Back in the ‘good old days’, when the purchase of a family car meant everything, a saying emerged that ran, “What’s good for General Motors is good for the U.S.A.”
The North American auto sector, which was on the verge of collapse in the Great Recession, has come roaring back, but its DNA has been tinkered with considerably.
Employing eight graphs, this article will examine the changing structure of the industry, and some subtle and not so subtle differences south and north of the border.
Graphs 1 and 2 show the history of moving 12-month total unit sales of passenger cars plus light trucks in both countries. Since the first available data point for the U.S. is January 1977, that date has been chosen as the starting point for the Canadian series as well. Covering the same time frame makes comparisons easier.
Trend lines have been fitted to Graphs 1 and 2. In both instances, the trend line is obviously rising, although it has been doing so with a steeper slope in Canada than in the U.S.
Graph 1 highlights the strong recovery in U.S. motor vehicle sales since 2009. They are nearly +70% versus their most recent low point eight years ago. They’ve eased off a little in 2017, but at their peak of 17.6 million units in 2016, they matched their previous pinnacle achieved in September 2000.
The U.S. managed a seven-year stretch of exceptionally strong motor vehicle sales between 2000 and 2006, before the bottom fell out.
From Graph 2, it’s clear that Canadian auto sales are currently enjoying an unprecedented level of success. At 2.0 million units presently, they are one-third (+34%) higher than at their last low point in late 2009 and one-sixth greater (+16%) relative to the past twin peaks of 1.7 million units realized in 2002 and again in 2008.
(12-month moving totals)
(12-month moving totals)
To make the U.S. versus Canadian comparisons even easier, unit sales are expressed as indices in Graphs 3 and 4.
Graph 3 adopts as its base period January 1977 – which is to say that it sets units sales in January 1977 = 100.0. Unit sales in every subsequent month are calculated as a ratio relative to unit sales in January 1977.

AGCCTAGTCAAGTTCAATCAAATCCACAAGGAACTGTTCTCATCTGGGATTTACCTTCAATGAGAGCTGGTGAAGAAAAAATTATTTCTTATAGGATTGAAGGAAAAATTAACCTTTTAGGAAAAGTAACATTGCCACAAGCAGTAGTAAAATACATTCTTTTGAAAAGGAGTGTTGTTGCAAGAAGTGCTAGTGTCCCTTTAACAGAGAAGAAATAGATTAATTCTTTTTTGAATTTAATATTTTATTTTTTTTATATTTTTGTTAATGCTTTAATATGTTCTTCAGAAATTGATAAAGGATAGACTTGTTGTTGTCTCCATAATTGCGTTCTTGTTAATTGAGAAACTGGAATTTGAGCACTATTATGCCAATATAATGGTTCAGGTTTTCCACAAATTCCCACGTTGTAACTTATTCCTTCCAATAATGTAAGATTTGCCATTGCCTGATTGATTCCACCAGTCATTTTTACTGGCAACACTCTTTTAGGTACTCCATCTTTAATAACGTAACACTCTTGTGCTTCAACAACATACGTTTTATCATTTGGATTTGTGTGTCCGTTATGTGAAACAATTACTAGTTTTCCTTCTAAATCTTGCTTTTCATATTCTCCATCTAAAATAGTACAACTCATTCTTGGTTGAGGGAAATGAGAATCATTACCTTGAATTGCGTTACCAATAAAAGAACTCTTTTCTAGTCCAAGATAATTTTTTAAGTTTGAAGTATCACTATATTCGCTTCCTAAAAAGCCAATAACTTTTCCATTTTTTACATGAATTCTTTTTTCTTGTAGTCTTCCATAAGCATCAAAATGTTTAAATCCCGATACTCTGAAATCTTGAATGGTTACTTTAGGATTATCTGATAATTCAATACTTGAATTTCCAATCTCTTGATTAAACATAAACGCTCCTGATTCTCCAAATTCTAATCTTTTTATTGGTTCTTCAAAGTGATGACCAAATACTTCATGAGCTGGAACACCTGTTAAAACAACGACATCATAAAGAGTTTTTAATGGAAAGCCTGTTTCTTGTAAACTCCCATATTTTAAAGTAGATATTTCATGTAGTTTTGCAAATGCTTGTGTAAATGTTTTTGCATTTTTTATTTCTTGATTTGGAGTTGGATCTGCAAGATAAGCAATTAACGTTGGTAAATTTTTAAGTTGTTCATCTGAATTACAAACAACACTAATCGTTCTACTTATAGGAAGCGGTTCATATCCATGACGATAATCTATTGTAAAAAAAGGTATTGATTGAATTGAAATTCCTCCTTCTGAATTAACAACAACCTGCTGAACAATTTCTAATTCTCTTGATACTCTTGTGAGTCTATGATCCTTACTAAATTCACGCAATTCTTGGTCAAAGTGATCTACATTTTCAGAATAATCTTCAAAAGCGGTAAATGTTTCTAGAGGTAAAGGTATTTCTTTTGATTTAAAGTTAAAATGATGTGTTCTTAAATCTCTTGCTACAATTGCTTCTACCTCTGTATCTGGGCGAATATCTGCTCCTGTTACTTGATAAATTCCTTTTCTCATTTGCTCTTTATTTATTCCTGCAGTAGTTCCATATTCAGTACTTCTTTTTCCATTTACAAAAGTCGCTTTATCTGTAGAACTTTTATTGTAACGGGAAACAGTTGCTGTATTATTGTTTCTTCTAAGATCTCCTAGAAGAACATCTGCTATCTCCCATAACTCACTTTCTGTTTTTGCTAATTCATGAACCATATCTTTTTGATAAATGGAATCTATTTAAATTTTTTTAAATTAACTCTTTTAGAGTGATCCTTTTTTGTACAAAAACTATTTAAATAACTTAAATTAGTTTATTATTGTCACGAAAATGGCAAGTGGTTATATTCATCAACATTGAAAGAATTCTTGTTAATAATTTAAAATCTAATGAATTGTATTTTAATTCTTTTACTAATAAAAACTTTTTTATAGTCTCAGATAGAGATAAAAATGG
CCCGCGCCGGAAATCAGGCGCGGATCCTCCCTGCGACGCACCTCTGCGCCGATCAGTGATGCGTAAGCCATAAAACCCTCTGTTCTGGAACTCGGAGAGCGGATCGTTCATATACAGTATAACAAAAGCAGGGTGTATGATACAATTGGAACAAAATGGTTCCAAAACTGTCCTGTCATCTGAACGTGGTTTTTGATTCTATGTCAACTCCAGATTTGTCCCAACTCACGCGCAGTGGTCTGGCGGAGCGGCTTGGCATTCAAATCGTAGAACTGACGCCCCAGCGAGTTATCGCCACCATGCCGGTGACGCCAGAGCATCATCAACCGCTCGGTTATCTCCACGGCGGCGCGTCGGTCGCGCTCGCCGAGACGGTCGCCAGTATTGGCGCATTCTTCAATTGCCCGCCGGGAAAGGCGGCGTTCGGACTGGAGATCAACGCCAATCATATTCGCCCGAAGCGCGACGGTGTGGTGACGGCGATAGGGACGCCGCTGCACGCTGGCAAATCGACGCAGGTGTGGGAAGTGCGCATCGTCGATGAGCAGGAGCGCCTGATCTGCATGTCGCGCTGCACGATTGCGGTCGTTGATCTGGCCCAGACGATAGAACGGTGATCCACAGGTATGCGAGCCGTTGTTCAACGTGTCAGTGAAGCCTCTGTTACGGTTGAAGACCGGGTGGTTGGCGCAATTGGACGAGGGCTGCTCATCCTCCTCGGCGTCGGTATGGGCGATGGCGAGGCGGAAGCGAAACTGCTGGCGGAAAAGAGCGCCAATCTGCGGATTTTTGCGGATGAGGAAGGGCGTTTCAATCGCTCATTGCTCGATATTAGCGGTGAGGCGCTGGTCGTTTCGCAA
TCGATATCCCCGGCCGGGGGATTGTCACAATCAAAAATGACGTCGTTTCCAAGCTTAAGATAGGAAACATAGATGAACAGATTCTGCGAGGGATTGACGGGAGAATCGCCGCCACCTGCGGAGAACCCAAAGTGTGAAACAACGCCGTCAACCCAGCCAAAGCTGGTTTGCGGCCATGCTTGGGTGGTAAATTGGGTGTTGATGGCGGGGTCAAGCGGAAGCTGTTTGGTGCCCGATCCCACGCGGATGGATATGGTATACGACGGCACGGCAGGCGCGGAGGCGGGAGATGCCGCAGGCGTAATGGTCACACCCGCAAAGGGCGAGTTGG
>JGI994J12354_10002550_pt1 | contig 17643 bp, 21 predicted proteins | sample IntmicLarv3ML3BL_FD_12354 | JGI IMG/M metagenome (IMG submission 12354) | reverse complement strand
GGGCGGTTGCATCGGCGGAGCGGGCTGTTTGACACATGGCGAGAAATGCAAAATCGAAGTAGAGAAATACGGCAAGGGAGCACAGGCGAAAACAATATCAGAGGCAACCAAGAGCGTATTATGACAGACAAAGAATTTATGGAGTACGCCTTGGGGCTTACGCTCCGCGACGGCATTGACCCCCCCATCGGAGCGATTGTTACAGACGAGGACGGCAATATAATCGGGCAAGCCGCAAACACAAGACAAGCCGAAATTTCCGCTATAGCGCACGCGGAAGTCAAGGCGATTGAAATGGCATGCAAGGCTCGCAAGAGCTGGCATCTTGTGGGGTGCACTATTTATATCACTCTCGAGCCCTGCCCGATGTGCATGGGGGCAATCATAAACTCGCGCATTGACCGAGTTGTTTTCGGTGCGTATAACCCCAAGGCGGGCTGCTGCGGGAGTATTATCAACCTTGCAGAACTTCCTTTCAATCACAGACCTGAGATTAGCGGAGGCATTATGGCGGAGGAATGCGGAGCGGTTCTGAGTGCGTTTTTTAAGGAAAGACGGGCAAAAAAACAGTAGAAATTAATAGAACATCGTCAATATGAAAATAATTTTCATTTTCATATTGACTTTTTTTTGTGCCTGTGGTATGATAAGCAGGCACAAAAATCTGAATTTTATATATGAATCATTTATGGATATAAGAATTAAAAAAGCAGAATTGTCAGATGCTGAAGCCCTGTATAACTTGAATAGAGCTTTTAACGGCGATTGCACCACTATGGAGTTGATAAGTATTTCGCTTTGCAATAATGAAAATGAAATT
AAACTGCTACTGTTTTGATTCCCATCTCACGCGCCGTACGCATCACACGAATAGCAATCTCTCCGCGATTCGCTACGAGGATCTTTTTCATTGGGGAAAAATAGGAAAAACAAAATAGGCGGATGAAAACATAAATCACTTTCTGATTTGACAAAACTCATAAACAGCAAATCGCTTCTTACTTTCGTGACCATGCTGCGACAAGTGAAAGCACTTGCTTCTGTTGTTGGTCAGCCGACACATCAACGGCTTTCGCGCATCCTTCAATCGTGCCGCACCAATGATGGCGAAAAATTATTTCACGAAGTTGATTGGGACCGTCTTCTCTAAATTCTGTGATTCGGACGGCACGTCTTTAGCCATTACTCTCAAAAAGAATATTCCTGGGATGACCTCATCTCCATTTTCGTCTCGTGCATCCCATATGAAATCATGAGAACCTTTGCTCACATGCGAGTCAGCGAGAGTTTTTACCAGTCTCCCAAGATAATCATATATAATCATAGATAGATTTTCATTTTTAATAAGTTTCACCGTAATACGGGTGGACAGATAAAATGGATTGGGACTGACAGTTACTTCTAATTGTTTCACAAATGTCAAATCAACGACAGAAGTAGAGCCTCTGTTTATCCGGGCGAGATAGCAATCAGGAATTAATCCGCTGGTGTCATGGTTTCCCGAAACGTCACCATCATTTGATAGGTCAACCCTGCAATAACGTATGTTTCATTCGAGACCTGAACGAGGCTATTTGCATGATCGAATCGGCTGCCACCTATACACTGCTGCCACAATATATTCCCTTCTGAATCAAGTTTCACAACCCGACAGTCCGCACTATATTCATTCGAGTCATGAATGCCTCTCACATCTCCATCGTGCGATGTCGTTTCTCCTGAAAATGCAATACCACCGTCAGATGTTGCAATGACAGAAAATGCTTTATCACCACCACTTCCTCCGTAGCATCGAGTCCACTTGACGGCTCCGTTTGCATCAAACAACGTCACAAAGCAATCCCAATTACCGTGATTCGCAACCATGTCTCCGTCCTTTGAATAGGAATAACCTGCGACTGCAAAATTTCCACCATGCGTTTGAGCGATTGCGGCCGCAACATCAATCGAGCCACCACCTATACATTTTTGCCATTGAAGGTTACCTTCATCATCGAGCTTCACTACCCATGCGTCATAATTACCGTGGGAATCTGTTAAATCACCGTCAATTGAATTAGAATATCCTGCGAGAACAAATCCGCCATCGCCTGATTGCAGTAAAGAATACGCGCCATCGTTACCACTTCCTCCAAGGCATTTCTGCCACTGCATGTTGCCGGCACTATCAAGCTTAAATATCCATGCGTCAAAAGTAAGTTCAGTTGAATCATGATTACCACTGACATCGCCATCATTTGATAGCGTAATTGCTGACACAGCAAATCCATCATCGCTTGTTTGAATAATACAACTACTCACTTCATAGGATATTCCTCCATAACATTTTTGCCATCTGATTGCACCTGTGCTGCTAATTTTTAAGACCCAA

Graph 4 focuses on more recent performances (i.e., from the turn of the millennium). For both countries, it sets unit-sales in January 2000 equal to 100.0.
Motor vehicle sales in the U.S. and Canada followed almost exactly the same up and down patterns – with the exception of Canada having quite a bit more of a dip in the mid-1990s – all the way from Graph 3’s starting point in January 1977 right up until the onset of the Great Recession in 2008.
Graph 3 sets the big decline in auto sales in the Great Recession in perspective. There were also outsized contractions in both countries in the early 1980s.
Canada’s drop in auto sales in the Great Recession, at -14% from peak to trough, was much less severe than the minus one-third reduction (-33%) seen from 1980 through 1983.
The U.S., which suffered through a -36% fall in the early 1980s, had to deal with even more pain, a stunning sales loss of -40%, from early 2008 through mid-2009.
Canada’s gains on the auto sales front, relative to the U.S., since the Great Recession are rendered more apparent in Graph 4. Having not succumbed as severely in 2009, it has been easier for the auto market north of the border to make steady advances during the intervening seven year.
The northern partner’s share of total U.S. plus Canadian motor vehicle sales was between 8% and 9% prior to the Great Recession. It shot up to a range of 11% to 13% from 2009 through 2011. During the past four years, it has been a steady 10%.
(12-month moving totals indexed to a base of Jan 1977 = 100.0)
(based on 12-month moving totals of not seasonally adjusted numbers)
Graphs 5 and 6 spell out which kinds of auto products are moving fastest out of showrooms. Passenger cars have diminished in favor relative to what are termed ‘light trucks’. The latter encompasses vans, mini-vans, sports utility vehicles (SUVs) and run-about trucks (i.e., not the long-haul variety).
The shift to ‘light trucks’ has taken hold in both countries, but it appears to have become even more extreme, of late, in Canada.
This has been an extraordinary development given that society has so outwardly embraced the goal of striving for a cleaner environment through cutting carbon emissions.
Although ‘light trucks’ have made great strides in upgrading fuel efficiency, they still can’t claim to be as positive for the atmosphere as passenger cars. Nor as cheap to operate, although the bargain-basement price of oil since mid-2014 has largely removed the cost of gasoline from the vehicle-buying decision-making process.
(12-month moving totals)
(12-month moving totals)
Which carmakers are currently doing best in the U.S.?